Building Culturally Compassionate Communities in Northern Adelaide; a participant’s experience

Mr Issac Zangre


Written by Mr Issac Zangre and Dr Aileen Collier, Northern Adelaide Palliative Care Service and the University of Auckland, and member of RePaDD, with Mr Peter Laintoll, Professor Gregory Crawford, Northern Adelaide Palliative Care Service and The University of Adelaide and Associate Professor Ann Dadich of Western Sydney.

Video reflexive ethnography uses recordings of patient stories of care as well as care practices to initiate discussions about how care is delivered and/or could be improved.  In our research this methodology was applied to understand what safe and high-quality palliative and end-of-life care is from the perspective of Bhutanese, Syrian, and Afghani communities in Northern Adelaide. We have discussed the research design elsewhere. An essential component of this approach is achieving ‘buy-in’ from all involved, and here we share Issac’s experiences of the project.

Our project is underpinned by the philosophy “Nothing about us with us” – a term emphasised by disability activists. Those unable to access specialist palliative care services are often regarded as “Hard to reach’. We aimed to turn this thinking on its head – instead – viewing ourselves (as service providers) as the ‘Hard to reach’. Our research study asked: What is safe and high quality palliative care for new and emerging communities in Northern Adelaide? What would happen if we began to ally with these communities? What could be produce together if we were prepared to step out of our comfort zones and perhaps even let go of some of our preconceived notions of what palliative care is or what a good death looks like? In this blog Issac shares his experiences of the project. Issac is a respected member of the African community in Northern Adelaide. We spoke to him about palliative care and about the project:

What did palliative care mean to you before the project: Palliative care is a new system for most Culturally and Linguistically Diverse (CALD) people. I am originally from the Ivory Coast (West Africa). After a decade in Europe I am now an Australian. Until I joined the project as a participant I did not know much about palliative care. What I knew was very negative. I believed it meant a system which precipitates a person’s death.

Can you tell us how you came to be involved in the project: One day I received a call from Peter Laintoll, the Executive Officer of the Lyell McEwin Volunteer Association requesting to meet with me. I met with Peter and as soon as he mentioned palliative care, I was stunned and did not want to talk about it. I reinforced to Peter that I was not interested in being involved in his project because I didn’t know much about it, and more importantly “I did not want to know when I would be dying”. Peter remained calm and encouraged me to learn more.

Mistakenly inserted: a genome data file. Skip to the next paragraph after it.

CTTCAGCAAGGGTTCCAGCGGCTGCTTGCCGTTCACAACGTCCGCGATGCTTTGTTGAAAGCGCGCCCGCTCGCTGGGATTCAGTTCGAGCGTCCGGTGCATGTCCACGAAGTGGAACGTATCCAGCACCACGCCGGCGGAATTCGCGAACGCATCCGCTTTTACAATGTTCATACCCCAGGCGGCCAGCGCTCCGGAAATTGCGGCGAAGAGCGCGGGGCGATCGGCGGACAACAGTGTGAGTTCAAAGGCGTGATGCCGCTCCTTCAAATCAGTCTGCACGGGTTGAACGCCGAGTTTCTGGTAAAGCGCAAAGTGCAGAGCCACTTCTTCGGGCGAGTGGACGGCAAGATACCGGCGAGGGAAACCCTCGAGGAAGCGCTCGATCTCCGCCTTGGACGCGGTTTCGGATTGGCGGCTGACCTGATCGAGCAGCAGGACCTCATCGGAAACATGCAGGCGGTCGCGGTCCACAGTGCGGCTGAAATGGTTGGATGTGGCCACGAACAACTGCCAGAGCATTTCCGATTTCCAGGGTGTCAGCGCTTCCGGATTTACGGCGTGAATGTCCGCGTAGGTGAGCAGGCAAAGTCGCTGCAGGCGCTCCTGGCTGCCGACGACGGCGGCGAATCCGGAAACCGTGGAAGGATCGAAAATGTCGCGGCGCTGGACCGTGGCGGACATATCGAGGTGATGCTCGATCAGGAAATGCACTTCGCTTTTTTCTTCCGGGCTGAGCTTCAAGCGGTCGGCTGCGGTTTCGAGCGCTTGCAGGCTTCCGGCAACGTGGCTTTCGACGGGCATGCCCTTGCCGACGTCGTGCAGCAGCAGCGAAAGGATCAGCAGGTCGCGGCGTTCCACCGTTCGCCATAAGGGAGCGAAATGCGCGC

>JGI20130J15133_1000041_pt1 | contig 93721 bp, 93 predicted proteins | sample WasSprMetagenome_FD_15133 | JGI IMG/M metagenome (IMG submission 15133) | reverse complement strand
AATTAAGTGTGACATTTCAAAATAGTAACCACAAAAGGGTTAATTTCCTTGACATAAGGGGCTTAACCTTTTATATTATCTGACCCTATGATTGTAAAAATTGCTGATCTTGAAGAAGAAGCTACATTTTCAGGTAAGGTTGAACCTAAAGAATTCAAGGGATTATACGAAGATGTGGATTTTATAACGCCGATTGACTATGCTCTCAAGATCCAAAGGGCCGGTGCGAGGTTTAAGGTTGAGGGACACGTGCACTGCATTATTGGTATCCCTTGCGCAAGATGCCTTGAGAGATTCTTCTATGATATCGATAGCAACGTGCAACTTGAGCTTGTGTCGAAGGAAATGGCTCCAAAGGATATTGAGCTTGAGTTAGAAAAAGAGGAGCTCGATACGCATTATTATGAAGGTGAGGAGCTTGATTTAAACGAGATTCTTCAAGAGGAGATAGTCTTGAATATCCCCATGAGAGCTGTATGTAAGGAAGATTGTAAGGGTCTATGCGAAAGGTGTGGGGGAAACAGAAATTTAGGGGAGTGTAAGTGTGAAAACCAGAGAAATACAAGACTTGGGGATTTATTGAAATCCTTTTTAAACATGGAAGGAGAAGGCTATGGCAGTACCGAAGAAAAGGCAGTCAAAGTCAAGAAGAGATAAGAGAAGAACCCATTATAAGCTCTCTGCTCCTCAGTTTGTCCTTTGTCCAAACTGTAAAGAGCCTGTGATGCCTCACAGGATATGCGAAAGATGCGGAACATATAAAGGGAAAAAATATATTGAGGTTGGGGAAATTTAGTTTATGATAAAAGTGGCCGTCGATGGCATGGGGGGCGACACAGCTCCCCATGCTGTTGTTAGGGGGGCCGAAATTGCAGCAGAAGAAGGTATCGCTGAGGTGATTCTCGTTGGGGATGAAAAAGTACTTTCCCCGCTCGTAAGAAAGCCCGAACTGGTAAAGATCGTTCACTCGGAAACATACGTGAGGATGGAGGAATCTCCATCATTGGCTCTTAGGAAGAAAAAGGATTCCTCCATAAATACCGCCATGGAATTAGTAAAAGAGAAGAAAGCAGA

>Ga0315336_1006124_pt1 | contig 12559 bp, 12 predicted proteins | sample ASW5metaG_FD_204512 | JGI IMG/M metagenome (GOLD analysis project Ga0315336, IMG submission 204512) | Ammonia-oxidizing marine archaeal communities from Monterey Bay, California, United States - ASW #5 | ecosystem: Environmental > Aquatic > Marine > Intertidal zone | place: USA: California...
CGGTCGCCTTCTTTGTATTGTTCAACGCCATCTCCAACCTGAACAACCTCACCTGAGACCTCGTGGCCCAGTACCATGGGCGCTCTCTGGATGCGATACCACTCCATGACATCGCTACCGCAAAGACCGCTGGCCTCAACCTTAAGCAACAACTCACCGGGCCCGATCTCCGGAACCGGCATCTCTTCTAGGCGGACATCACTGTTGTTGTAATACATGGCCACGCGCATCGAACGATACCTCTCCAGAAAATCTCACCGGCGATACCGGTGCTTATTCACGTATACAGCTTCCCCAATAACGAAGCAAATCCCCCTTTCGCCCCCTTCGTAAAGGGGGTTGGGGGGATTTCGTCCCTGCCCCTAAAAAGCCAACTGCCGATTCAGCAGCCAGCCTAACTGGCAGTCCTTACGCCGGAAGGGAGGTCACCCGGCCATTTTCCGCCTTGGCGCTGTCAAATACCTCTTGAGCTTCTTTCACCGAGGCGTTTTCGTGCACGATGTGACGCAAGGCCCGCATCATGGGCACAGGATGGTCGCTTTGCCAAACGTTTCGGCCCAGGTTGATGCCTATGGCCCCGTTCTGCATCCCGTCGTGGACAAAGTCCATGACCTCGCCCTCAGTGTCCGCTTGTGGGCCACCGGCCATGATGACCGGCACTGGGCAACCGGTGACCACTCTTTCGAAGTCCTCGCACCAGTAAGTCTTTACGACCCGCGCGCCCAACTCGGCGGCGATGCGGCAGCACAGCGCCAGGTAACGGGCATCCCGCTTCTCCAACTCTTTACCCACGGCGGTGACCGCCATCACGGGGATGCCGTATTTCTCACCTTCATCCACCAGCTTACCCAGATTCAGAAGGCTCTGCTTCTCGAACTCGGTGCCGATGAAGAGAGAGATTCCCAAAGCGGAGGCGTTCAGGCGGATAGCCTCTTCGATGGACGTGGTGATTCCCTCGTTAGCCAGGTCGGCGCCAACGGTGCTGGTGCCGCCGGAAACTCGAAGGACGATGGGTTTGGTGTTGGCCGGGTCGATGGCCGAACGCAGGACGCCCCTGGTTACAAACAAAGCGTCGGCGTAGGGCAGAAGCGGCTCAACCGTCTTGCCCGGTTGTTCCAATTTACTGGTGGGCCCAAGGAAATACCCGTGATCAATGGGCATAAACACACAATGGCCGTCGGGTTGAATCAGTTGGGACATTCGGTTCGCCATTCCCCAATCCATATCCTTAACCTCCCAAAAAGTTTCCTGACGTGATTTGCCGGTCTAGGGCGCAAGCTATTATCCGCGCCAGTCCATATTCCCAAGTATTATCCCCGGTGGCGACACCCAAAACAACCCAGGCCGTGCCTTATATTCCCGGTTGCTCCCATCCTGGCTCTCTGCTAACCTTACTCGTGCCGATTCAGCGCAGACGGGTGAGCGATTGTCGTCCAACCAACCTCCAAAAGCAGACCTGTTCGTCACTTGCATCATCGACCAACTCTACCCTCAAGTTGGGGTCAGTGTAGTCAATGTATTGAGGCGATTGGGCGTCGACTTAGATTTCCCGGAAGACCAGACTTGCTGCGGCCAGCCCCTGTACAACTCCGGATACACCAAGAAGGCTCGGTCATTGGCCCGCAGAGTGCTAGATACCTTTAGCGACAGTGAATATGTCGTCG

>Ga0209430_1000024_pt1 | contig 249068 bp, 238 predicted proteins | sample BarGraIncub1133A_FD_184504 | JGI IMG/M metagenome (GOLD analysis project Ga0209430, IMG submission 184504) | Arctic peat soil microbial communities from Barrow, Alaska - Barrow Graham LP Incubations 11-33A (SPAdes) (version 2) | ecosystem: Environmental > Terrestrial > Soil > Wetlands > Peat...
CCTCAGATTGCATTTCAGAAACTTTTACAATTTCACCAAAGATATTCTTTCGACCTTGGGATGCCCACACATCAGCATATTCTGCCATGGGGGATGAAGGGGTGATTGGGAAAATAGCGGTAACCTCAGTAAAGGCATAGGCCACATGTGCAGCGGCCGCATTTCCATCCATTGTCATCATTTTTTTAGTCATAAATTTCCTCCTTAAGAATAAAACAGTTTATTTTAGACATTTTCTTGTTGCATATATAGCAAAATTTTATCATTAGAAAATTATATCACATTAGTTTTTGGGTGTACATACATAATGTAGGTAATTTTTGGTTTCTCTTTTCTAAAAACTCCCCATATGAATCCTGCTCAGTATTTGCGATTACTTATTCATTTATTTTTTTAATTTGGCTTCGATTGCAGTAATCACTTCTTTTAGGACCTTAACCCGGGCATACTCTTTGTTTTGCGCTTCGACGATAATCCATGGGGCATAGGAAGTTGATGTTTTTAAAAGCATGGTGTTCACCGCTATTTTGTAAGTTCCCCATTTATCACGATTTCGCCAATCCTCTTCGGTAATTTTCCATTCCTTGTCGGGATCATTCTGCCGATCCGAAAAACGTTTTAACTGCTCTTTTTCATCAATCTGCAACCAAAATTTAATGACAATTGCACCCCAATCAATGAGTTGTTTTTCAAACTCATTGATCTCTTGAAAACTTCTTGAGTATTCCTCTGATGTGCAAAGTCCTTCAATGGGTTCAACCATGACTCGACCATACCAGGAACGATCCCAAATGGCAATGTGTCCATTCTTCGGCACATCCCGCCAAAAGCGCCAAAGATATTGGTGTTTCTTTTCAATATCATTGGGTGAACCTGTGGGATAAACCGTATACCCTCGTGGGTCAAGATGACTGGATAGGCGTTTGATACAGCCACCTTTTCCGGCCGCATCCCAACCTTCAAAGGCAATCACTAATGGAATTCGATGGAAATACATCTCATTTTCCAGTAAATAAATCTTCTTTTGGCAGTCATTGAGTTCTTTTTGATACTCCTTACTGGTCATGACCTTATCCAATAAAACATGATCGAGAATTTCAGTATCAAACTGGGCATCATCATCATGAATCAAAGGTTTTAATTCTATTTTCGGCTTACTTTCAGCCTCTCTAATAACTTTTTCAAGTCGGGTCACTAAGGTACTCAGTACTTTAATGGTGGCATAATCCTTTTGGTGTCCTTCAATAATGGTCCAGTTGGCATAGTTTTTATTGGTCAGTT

What happened next: After talking with Peter, I agreed to organise six community members from different African countries to discuss their understanding about palliative care and their thoughts about the service gaps, with a goal to make it more inclusive. I was still unsure I wanted to participate in the discussion all about death.

My fellow African community members encouraged me to take part in the conversation, so I did. We all understand now that palliative care is more complex than our initial beliefs. The discussion enabled us to learn the meaning of palliative care in the Australian context.

What did you learn from being involved in the discussion: Prof. Gregory Crawford, Northern Adelaide Palliative Care Service and The University of Adelaide, was the facilitator. At the end of that session, I started to be convinced that all Australians could benefit from understanding what palliative care means. The outcome from this conversation is that all attendees from the African community have unanimously agreed that the services need to be more inclusive by being culturally appropriate whoever needs to use the service.

What do you think is important about palliative care for your and other communities? Our palliative care system gives people choices to die at home or at a purpose-built service. This is very important when sharing this with people of diverse cultures – it is a choice, and you are supported.

What’s next Issac? I was very interested in learning further about palliative care to be able to assist my community and others. Now I am volunteering in the palliative care services at the hospital.

It was a great opportunity for the project to reach out to our diverse community and take the time for real engagement. Lack of information remains the key barrier which results in a hesitancy to use the service.

Our project, funded by the SA health project grants program, was just the beginning. We hope these relationships continue. In the spirit of the Brilliance program using the methods positive organisational scholarship and video reflexive ethnography, our project is never fully complete.

If you’d like to hear more from Issac – you can watch a short video.

If you would like to know more about the research please contact Professor Gregory Crawford and/or Peter Laintoll If you’d like to learn more about the techniques employed with this project, please contact Dr Collier or Associate Professor Dadich


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Community Death and dying across the community Palliative care across the health system

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